Modification of Ethyl Benzene Production Unit Based on Conceptual Design and Pinch Analysis

Authors

Department of Chemical Engineering, Faculty of Engineering, University of Isfahan, Isfahan, Iran

Abstract

Increasing energy cost, reducing the available volume of the conventional fuel and environmental constraints with respect to the emission of the pollutants lead to energy saving as one of the most crucial objectives in the petrochemical plants. Here, both conceptual design (for reducing the fixed cost) and pinch analysis (for reducing the energy cost) of the ethyl benzene production unit are run. An attempt is made to propose a process for ethyl benzene production with only one alkylation reactor instead of two (available in the conventional process). Comparison between the proposed process (integrated reactors) and the conventional process (with two alkylation reactors), reveals an18GJ/h decrease in energy consumption and about 15% in equipment cost. Pinch analysis is run for both the processes and it is found that the energy consumption by this proposed process and the conventional process are reduced from 237.5 GJ/h to 143.87 GJ/h and 255.5 GJ/h to 190.9 GJ/h, respectively. The results indicate that energy consumption in this proposed process is lower than the conventional process before and after pinch analysis.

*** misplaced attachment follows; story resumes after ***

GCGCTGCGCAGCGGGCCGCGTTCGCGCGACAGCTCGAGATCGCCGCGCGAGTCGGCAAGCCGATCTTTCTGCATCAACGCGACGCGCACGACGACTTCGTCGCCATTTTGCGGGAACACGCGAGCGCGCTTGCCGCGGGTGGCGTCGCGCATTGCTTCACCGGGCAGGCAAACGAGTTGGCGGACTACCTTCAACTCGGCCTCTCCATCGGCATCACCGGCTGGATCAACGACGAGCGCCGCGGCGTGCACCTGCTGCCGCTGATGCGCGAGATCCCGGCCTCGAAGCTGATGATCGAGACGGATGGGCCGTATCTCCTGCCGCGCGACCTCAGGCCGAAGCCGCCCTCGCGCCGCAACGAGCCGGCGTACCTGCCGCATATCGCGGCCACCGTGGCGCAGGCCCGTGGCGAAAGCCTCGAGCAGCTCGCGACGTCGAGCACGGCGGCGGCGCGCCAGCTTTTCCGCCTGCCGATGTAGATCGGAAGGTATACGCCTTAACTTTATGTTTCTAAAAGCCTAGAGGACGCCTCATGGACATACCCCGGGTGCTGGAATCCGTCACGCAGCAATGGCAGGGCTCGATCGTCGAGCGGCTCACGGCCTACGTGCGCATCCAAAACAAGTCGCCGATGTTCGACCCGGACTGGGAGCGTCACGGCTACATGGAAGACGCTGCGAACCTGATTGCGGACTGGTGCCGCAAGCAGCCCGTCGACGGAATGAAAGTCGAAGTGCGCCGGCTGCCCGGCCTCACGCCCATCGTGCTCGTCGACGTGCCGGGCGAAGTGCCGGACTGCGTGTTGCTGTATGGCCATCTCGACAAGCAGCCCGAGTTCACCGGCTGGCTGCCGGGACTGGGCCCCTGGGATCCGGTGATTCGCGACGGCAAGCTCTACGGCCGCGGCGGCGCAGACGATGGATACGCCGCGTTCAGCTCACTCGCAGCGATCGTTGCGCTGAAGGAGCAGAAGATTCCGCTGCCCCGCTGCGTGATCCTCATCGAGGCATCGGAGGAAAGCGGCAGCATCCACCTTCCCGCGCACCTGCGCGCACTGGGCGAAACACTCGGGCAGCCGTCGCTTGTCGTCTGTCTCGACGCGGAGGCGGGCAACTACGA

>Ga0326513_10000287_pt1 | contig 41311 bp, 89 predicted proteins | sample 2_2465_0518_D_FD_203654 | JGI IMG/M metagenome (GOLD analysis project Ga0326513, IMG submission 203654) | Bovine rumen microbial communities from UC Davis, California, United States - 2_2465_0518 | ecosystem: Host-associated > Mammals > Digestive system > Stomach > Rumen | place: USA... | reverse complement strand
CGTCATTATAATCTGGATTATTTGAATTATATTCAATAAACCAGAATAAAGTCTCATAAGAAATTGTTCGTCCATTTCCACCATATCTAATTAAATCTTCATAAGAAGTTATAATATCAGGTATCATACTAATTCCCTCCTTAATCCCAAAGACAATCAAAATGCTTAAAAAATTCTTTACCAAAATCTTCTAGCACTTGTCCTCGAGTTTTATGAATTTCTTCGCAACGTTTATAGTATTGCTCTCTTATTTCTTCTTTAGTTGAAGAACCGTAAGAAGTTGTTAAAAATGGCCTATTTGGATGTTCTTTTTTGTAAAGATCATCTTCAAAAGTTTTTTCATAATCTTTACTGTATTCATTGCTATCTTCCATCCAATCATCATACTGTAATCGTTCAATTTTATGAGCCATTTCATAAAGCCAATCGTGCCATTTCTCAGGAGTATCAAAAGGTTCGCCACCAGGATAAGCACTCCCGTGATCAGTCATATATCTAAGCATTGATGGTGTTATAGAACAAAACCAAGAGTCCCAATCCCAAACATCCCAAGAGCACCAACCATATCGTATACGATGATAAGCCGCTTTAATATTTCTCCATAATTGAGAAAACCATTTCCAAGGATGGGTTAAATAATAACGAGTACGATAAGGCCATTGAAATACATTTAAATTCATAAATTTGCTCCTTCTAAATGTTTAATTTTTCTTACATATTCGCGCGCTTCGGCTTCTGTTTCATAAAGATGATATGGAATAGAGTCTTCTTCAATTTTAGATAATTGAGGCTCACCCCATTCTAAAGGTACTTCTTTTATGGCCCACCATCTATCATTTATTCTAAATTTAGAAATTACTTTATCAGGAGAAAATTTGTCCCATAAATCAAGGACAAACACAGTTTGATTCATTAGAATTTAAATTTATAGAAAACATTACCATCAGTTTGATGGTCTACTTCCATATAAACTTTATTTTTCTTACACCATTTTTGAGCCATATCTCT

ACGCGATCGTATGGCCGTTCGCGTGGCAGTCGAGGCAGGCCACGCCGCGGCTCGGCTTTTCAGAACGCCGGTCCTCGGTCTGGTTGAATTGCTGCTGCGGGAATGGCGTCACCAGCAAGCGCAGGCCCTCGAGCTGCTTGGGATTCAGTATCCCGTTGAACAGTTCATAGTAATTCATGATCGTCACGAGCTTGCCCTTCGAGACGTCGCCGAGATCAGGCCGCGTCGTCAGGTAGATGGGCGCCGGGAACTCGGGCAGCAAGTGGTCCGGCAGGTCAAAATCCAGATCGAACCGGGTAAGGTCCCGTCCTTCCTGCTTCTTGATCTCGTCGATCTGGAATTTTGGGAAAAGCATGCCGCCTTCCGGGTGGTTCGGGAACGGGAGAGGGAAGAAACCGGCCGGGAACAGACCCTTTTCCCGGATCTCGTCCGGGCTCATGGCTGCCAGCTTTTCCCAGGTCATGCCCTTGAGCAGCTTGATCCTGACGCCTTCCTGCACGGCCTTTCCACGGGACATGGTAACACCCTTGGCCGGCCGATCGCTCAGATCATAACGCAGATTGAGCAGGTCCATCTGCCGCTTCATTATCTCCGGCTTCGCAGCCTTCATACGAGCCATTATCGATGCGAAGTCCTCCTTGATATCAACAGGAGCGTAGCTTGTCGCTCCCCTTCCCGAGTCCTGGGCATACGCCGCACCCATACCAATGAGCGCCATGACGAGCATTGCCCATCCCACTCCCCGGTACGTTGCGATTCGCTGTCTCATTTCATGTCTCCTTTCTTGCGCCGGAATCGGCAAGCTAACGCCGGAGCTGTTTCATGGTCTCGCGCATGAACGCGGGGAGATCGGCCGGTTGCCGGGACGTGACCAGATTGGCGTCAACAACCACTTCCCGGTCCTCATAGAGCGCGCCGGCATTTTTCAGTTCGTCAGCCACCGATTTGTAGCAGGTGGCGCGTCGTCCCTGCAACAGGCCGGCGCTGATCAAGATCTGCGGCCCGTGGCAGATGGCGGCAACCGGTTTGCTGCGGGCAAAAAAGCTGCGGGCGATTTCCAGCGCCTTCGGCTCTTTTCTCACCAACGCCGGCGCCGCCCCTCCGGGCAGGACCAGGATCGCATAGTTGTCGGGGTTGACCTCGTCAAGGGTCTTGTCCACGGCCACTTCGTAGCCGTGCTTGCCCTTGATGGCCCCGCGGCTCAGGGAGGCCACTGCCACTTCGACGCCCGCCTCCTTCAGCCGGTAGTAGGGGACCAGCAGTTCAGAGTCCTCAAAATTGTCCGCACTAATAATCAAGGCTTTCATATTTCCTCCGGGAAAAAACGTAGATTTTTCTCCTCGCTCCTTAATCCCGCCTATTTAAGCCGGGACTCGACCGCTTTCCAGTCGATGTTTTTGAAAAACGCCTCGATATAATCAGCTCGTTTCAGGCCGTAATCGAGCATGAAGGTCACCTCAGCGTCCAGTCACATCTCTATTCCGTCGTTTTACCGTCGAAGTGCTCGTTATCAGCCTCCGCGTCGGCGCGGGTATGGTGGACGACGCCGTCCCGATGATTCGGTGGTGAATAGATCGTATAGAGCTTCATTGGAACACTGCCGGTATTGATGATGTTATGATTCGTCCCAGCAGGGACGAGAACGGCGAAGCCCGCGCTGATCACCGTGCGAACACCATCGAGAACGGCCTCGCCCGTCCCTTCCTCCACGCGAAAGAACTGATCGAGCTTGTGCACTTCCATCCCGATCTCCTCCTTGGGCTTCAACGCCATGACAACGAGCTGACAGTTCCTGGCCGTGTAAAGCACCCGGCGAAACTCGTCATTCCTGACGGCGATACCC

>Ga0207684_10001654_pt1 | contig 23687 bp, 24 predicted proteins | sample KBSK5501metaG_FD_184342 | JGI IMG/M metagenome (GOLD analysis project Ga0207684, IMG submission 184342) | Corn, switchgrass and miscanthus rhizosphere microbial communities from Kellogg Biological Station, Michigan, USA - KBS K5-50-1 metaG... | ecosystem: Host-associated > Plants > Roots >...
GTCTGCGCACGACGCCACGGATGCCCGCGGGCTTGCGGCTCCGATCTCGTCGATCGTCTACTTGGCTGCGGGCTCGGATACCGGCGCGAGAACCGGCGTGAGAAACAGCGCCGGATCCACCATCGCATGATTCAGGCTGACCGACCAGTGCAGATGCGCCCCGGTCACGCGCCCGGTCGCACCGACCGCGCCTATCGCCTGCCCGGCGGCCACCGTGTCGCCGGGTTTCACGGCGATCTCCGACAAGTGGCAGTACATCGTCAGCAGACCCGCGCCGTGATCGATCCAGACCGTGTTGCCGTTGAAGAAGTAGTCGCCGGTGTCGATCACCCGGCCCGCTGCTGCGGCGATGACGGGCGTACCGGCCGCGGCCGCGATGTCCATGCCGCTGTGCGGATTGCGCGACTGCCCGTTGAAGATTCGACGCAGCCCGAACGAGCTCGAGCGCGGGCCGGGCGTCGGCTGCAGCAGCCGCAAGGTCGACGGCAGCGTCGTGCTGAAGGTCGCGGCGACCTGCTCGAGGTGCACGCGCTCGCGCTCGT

Keywords


1. Introduction

Ethyl benzene (EB) is one of the important petrochemical materials consumed mainly in producing styrene. Ethyl benzene is consumed in producing stoophene, ethylene benzene, acetate cellulose, and as a solvent in some industries (Gerzeliev, Khadzhiev, & Sakharova, 2011). The most frequently applied process for producing ethyl benzene is its alkylation, which has been and is being studied in different areas, like energy optimization, improving operating conditions (Ebrahimi, Sharak, Mousavi, Aghazadeh, & Soltani, 2011), exergy Analysis (Jahromi & Beheshti, 2017), catalyst structure (Corma, Martinez-Soria, & Schnoeveld, 2000) and equipment rearrangement (Maleki, Behroozsarand, & Ghasemzadeh, 2018).

The focus of much research is on energy integration and different approaches like the mathematical programming models, the pinch technology-based graphical methods, techno-economic analysis, and conceptual design.

Techno-economic study is a tool for estimating performance, emissions and cost of a plant before it is built. When the modification is performed based on techno-economic study, the plant is built with low energy consumption or low operating cost (Frey & Zhu, 2012). One of the methods applied in decreasing the fixed capital cost is a conceptual design, which is a set of disciplines that contribute to the identification of the optimal design. In chemical engineering, the objective is to evaluate the best design variables and operating conditions that would increase the profit (Barzaghi, Conte, Sepiacci, & Manca, 2016).